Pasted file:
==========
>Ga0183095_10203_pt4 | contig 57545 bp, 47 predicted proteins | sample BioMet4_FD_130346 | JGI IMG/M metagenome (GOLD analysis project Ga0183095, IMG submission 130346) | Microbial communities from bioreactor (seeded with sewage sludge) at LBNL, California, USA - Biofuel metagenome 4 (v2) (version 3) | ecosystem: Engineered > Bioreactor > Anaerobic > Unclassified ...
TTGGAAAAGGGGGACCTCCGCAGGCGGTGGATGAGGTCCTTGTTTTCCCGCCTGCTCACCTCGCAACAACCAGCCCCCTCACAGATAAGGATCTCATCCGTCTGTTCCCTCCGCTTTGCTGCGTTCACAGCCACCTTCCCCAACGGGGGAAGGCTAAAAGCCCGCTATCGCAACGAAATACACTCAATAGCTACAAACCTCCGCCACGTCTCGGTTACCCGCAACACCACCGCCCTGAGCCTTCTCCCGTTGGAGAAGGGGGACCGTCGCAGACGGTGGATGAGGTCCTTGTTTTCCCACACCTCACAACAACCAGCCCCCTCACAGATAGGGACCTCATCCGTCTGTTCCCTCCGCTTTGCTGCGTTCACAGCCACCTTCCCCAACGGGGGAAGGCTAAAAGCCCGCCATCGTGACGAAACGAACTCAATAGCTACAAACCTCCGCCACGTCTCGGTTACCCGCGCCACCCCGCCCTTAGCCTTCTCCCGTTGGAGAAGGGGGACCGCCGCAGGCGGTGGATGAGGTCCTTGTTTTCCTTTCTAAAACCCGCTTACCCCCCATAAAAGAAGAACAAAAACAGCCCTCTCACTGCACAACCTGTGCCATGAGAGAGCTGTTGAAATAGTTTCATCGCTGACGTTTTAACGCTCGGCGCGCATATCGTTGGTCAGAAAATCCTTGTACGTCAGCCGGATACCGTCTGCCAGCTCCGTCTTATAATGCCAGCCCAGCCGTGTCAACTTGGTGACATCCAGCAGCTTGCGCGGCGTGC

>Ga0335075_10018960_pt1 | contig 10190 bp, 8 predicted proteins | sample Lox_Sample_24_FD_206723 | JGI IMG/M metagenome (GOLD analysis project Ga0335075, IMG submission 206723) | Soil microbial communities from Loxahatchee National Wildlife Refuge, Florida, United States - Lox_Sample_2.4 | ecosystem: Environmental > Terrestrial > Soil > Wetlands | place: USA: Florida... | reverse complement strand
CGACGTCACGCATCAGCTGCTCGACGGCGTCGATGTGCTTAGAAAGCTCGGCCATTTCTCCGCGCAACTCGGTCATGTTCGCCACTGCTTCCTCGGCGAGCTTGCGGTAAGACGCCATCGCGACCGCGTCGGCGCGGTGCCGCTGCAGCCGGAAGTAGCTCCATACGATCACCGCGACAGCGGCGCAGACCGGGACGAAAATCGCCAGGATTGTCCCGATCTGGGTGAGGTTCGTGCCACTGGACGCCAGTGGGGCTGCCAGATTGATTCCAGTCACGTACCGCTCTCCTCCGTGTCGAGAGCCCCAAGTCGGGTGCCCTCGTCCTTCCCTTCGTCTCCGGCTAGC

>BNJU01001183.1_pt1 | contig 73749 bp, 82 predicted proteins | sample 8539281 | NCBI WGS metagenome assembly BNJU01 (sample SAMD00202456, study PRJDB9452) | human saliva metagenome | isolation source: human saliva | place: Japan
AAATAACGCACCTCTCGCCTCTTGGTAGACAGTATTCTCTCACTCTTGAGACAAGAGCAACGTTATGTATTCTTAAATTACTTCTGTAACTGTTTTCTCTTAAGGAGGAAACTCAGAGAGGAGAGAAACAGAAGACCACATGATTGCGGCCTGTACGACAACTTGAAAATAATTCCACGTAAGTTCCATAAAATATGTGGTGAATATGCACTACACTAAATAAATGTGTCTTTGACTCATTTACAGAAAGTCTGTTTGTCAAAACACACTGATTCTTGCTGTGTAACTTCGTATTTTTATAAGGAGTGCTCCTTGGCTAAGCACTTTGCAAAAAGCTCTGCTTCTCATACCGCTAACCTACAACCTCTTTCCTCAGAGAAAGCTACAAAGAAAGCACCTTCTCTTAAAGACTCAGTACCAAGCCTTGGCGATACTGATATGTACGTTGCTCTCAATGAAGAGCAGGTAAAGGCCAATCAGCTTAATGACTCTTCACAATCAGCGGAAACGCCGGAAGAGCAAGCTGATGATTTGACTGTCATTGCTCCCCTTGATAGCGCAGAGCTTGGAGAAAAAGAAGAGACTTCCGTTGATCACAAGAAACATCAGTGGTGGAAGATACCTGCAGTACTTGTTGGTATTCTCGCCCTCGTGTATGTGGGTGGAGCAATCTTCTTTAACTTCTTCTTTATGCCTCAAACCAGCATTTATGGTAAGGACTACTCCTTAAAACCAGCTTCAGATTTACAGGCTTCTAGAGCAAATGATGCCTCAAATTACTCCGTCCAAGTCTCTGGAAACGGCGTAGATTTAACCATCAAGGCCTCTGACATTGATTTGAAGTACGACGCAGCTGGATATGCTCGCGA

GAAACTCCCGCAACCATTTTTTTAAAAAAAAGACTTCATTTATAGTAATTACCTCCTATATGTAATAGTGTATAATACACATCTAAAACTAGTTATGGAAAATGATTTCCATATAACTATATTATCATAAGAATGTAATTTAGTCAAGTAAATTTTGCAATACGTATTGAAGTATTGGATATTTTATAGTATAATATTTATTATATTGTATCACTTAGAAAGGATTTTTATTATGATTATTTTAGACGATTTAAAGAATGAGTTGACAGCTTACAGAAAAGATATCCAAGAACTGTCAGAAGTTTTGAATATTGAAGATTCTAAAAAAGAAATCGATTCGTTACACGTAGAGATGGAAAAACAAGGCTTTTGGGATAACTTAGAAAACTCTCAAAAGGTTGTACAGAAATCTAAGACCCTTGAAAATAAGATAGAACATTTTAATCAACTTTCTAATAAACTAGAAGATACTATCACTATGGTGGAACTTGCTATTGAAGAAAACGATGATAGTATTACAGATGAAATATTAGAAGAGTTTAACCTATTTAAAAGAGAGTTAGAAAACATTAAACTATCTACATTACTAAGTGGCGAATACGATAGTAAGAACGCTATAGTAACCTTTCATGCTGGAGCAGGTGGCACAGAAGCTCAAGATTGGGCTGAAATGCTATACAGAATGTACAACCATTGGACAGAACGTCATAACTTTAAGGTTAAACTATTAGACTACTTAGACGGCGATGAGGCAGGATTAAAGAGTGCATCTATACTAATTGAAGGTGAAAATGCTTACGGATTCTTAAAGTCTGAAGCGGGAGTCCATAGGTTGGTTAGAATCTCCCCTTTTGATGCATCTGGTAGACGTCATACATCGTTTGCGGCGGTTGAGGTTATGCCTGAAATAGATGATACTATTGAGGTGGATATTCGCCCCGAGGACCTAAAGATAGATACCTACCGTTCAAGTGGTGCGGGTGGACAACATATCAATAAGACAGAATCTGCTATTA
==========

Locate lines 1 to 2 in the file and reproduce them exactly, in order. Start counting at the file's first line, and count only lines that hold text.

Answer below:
>Ga0183095_10203_pt4 | contig 57545 bp, 47 predicted proteins | sample BioMet4_FD_130346 | JGI IMG/M metagenome (GOLD analysis project Ga0183095, IMG submission 130346) | Microbial communities from bioreactor (seeded with sewage sludge) at LBNL, California, USA - Biofuel metagenome 4 (v2) (version 3) | ecosystem: Engineered > Bioreactor > Anaerobic > Unclassified ...
TTGGAAAAGGGGGACCTCCGCAGGCGGTGGATGAGGTCCTTGTTTTCCCGCCTGCTCACCTCGCAACAACCAGCCCCCTCACAGATAAGGATCTCATCCGTCTGTTCCCTCCGCTTTGCTGCGTTCACAGCCACCTTCCCCAACGGGGGAAGGCTAAAAGCCCGCTATCGCAACGAAATACACTCAATAGCTACAAACCTCCGCCACGTCTCGGTTACCCGCAACACCACCGCCCTGAGCCTTCTCCCGTTGGAGAAGGGGGACCGTCGCAGACGGTGGATGAGGTCCTTGTTTTCCCACACCTCACAACAACCAGCCCCCTCACAGATAGGGACCTCATCCGTCTGTTCCCTCCGCTTTGCTGCGTTCACAGCCACCTTCCCCAACGGGGGAAGGCTAAAAGCCCGCCATCGTGACGAAACGAACTCAATAGCTACAAACCTCCGCCACGTCTCGGTTACCCGCGCCACCCCGCCCTTAGCCTTCTCCCGTTGGAGAAGGGGGACCGCCGCAGGCGGTGGATGAGGTCCTTGTTTTCCTTTCTAAAACCCGCTTACCCCCCATAAAAGAAGAACAAAAACAGCCCTCTCACTGCACAACCTGTGCCATGAGAGAGCTGTTGAAATAGTTTCATCGCTGACGTTTTAACGCTCGGCGCGCATATCGTTGGTCAGAAAATCCTTGTACGTCAGCCGGATACCGTCTGCCAGCTCCGTCTTATAATGCCAGCCCAGCCGTGTCAACTTGGTGACATCCAGCAGCTTGCGCGGCGTGC